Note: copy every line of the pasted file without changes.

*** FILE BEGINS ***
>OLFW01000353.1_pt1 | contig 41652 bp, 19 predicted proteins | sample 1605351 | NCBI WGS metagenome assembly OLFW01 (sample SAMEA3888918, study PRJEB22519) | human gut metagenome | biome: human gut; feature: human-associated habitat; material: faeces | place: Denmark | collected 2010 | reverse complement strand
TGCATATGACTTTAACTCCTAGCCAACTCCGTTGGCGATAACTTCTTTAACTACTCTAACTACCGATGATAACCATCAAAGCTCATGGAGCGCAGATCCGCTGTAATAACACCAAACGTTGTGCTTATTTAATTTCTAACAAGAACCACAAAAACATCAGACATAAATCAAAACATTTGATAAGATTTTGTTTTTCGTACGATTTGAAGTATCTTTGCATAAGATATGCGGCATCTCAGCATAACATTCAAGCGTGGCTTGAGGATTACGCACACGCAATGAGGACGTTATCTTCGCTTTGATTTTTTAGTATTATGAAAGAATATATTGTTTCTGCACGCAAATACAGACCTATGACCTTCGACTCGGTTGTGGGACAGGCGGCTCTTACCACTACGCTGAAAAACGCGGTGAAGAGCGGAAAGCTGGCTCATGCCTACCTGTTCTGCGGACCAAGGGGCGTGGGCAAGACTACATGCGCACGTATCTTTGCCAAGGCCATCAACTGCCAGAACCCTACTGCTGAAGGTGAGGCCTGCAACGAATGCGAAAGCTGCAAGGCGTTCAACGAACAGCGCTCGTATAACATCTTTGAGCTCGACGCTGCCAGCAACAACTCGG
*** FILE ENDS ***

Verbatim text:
>OLFW01000353.1_pt1 | contig 41652 bp, 19 predicted proteins | sample 1605351 | NCBI WGS metagenome assembly OLFW01 (sample SAMEA3888918, study PRJEB22519) | human gut metagenome | biome: human gut; feature: human-associated habitat; material: faeces | place: Denmark | collected 2010 | reverse complement strand
TGCATATGACTTTAACTCCTAGCCAACTCCGTTGGCGATAACTTCTTTAACTACTCTAACTACCGATGATAACCATCAAAGCTCATGGAGCGCAGATCCGCTGTAATAACACCAAACGTTGTGCTTATTTAATTTCTAACAAGAACCACAAAAACATCAGACATAAATCAAAACATTTGATAAGATTTTGTTTTTCGTACGATTTGAAGTATCTTTGCATAAGATATGCGGCATCTCAGCATAACATTCAAGCGTGGCTTGAGGATTACGCACACGCAATGAGGACGTTATCTTCGCTTTGATTTTTTAGTATTATGAAAGAATATATTGTTTCTGCACGCAAATACAGACCTATGACCTTCGACTCGGTTGTGGGACAGGCGGCTCTTACCACTACGCTGAAAAACGCGGTGAAGAGCGGAAAGCTGGCTCATGCCTACCTGTTCTGCGGACCAAGGGGCGTGGGCAAGACTACATGCGCACGTATCTTTGCCAAGGCCATCAACTGCCAGAACCCTACTGCTGAAGGTGAGGCCTGCAACGAATGCGAAAGCTGCAAGGCGTTCAACGAACAGCGCTCGTATAACATCTTTGAGCTCGACGCTGCCAGCAACAACTCGG